Looking ahead to the euro10-14-2001
The turmoil and uncertainty of the past month notwithstanding, a major new world currency will debut in 11 weeks.
On Jan. 1, following centuries of discussion and a decade of implementation, the euro replaces the traditional monetary units of 12 European nations. During January and February, the traditional currency of each of those countries still can be used, but as of March 1, the Austrian schilling, Belgian franc, Finnish markka, French franc, German mark, Greek drachma, Irish punt, Italian lire, Luxembourg franc, Dutch guilder, Portuguese escudo and Spanish peseta will be legal tender no longer.
After that date, the only places those bills and coins will be accepted legally is at banks for exchange into euros, and then only for one month at no charge. Starting April 1, commercial banks will be permitted to levy a fee for making the exchange.
In addition to these European Economic Union countries, several non-EEU nations, including Monaco, Andorra, San Marino, Vatican City, the Azores Islands, Canary Islands, Guadeloupe and Martinique will make their currency the euro.
On the other hand, three EEU member nations -- Britain, Denmark and Sweden -- will keep their traditional currencies, at least for the time being. So will non-EEU nations such as Switzerland, Norway and all of Eastern Europe.
The euro, which is now worth about 90 cents, has already been used in electronic transactions for two years, but bills and coins only now are being distributed to banks.
Here are the basics on the currency:
Like the dollar, each euro is divided into 100 cents.
Paper money, the design of which will be the same across all the participating nations, is printed in seven denominations (5,10, 20, 50, 100, 200 and 500 euros). The denominations are each a different color and size, getting larger as the value rises.
In addition, there are eight denominations of coins -- one and two euros, and one, two, five, 10, 20 and 50 cents. Unlike the paper money, however, each euro coin will have a country specific face, where each nation can express its own creativity. For example, all Irish coins display the Irish harp, Spain's 50-eurocent piece has a bust of Cervantes, and the Greek two-euro coin features a mosaic of the mythological abduction of Europa by Zeus.
The currency change will be more complicated for EEU residents, who have to deal with decimal conversions from their old systems, than it will be for travelers, who only will have to carry one currency across much of Europe. One of the bigger problems is retooling all of the ATMs, vending machines and other places where money is electronically collected or disbursed.
This is clearly a milestone of historic proportions. Although many of the currencies that will disappear have been around only for decades, the Greek drachma dates to the seventh century B.C.
While much national color and character will fade away, the arrival of the euro is a major step forward in simplifying international commerce and furthering global cooperation.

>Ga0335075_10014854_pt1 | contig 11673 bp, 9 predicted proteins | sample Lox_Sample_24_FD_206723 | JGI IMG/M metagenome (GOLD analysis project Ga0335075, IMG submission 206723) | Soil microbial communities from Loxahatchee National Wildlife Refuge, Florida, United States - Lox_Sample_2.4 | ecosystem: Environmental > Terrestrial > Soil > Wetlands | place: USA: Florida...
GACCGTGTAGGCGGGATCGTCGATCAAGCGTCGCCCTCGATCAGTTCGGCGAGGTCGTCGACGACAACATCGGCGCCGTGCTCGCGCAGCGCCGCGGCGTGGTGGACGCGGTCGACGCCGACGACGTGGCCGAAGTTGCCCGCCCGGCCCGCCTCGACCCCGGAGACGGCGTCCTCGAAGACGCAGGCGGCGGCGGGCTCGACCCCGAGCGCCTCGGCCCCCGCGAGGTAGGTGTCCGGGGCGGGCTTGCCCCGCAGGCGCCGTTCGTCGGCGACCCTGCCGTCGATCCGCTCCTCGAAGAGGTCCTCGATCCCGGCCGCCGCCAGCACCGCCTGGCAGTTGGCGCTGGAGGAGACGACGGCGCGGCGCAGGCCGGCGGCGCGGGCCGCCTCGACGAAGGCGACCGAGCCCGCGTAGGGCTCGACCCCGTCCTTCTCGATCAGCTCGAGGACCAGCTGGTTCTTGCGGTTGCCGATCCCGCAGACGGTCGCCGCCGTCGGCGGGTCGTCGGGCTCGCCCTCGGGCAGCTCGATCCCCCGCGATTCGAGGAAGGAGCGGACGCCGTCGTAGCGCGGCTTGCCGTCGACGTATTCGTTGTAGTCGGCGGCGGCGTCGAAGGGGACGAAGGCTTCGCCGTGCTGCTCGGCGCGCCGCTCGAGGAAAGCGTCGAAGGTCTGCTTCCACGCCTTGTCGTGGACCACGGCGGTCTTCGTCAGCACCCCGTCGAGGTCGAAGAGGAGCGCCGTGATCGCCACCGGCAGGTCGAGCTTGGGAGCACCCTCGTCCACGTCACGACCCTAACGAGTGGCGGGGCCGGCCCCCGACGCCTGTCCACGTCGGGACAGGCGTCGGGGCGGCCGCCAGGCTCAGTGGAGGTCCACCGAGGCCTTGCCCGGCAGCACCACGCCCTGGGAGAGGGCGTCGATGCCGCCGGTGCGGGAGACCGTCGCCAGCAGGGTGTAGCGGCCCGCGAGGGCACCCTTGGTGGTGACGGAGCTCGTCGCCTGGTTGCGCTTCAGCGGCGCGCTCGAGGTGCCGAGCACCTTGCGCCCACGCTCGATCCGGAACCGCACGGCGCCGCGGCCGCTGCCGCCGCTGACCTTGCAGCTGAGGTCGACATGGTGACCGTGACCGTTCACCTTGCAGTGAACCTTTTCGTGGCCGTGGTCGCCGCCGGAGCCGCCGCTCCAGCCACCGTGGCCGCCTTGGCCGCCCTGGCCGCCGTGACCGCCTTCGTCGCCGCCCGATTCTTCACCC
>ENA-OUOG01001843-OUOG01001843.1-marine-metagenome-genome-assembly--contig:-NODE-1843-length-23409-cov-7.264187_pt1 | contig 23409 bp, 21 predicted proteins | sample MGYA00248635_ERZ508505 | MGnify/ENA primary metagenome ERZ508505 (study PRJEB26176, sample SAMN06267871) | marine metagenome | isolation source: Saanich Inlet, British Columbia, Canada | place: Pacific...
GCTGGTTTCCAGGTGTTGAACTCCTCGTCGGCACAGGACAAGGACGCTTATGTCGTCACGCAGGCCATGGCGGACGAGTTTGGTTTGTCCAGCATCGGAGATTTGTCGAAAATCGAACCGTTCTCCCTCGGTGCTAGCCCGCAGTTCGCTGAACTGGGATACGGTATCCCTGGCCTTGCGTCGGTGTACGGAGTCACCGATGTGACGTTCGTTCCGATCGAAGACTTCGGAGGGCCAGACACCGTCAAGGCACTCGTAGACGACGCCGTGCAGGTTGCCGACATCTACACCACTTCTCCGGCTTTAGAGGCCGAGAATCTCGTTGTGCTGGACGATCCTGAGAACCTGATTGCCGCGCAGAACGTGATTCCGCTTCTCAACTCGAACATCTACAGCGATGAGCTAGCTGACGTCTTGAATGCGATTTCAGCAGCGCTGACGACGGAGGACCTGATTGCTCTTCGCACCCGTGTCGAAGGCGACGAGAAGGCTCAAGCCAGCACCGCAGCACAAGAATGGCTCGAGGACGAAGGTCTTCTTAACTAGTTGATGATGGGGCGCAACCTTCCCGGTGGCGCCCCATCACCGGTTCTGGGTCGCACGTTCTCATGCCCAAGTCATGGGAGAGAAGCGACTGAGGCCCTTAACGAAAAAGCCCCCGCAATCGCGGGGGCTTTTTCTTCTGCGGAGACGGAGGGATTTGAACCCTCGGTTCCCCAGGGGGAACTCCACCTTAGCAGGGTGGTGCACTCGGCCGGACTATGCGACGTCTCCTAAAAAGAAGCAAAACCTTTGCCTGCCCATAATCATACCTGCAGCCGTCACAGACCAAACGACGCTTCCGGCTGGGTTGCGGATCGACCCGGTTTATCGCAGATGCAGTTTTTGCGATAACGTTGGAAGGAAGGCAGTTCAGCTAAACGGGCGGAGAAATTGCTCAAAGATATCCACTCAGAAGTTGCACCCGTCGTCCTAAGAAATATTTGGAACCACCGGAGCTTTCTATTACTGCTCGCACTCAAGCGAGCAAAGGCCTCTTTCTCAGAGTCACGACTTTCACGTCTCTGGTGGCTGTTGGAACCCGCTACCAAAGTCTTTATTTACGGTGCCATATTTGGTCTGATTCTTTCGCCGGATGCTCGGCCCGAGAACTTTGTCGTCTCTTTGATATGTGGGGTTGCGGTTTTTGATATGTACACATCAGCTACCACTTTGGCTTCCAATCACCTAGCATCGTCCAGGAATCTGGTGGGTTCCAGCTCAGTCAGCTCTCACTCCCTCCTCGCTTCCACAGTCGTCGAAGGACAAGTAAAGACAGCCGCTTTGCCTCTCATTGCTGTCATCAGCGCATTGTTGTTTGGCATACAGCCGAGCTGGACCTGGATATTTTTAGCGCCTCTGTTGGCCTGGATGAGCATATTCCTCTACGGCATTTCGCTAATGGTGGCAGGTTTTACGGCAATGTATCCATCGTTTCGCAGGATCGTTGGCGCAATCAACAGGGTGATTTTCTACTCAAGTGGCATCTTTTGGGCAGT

For more information on euros, go to www.europa.eu.int/euro.
For foreign currency by mail, call International Currency Express at 888-278-6628 or go to www.foreignmoney.com.
To check daily exchange rates, go to www.oanda.com.
Circling the airport
Apart from inconvenience to passengers in transit, the new security regulations at Pittsburgh International airport have exacerbated a perennial problem for the people who come to pick up passengers when they arrive.
Although the short-term parking lot is again available, many drivers simply want to pick up incoming passengers outside of the baggage retrieval concourse on the lower level.
Prior to Sept. 11, there was a degree of tolerance about allowing drivers to park at the curb and wait with their cars until their passenger showed up. When the situation got too crowded, county police officers would shoo drivers away, forcing them to circle the two-mile road around the airport parking lots.
Now police are constantly vigilant about keeping cars from the curb, except for people who are actively loading luggage. When drivers arrive, they aren't permitted to get out to check the arrival monitors inside. Thus, there's no way to know whether the person they're meeting has arrived or whether they should park in the short term lot and wait for them inside.
Instead, drivers are forced to circle around with no idea how many orbits they should make, at a considerable cost in wasted gas and unnecessary exhaust pollution. The other option is to pull over to the shoulder along the airport's outer perimeter road and wait for who knows how long.
Everyone appreciates the need for security precautions. But the airport would be much more user-friendly for these drivers if there was a legal place for them to pull over and wait for a few minutes near the terminal. Ideally, this space would face an arrival monitor where drivers could check a flight's progress. If Pittsburgh International is to be a world-class airport, let's make it more convenient for citizens who aren't flying.
Until that happens, drivers would be well advised to bring a second person along to go inside and assess the arrival situation. Another option is for drivers and passengers to carry cell phones so they can communicate about when and where to meet.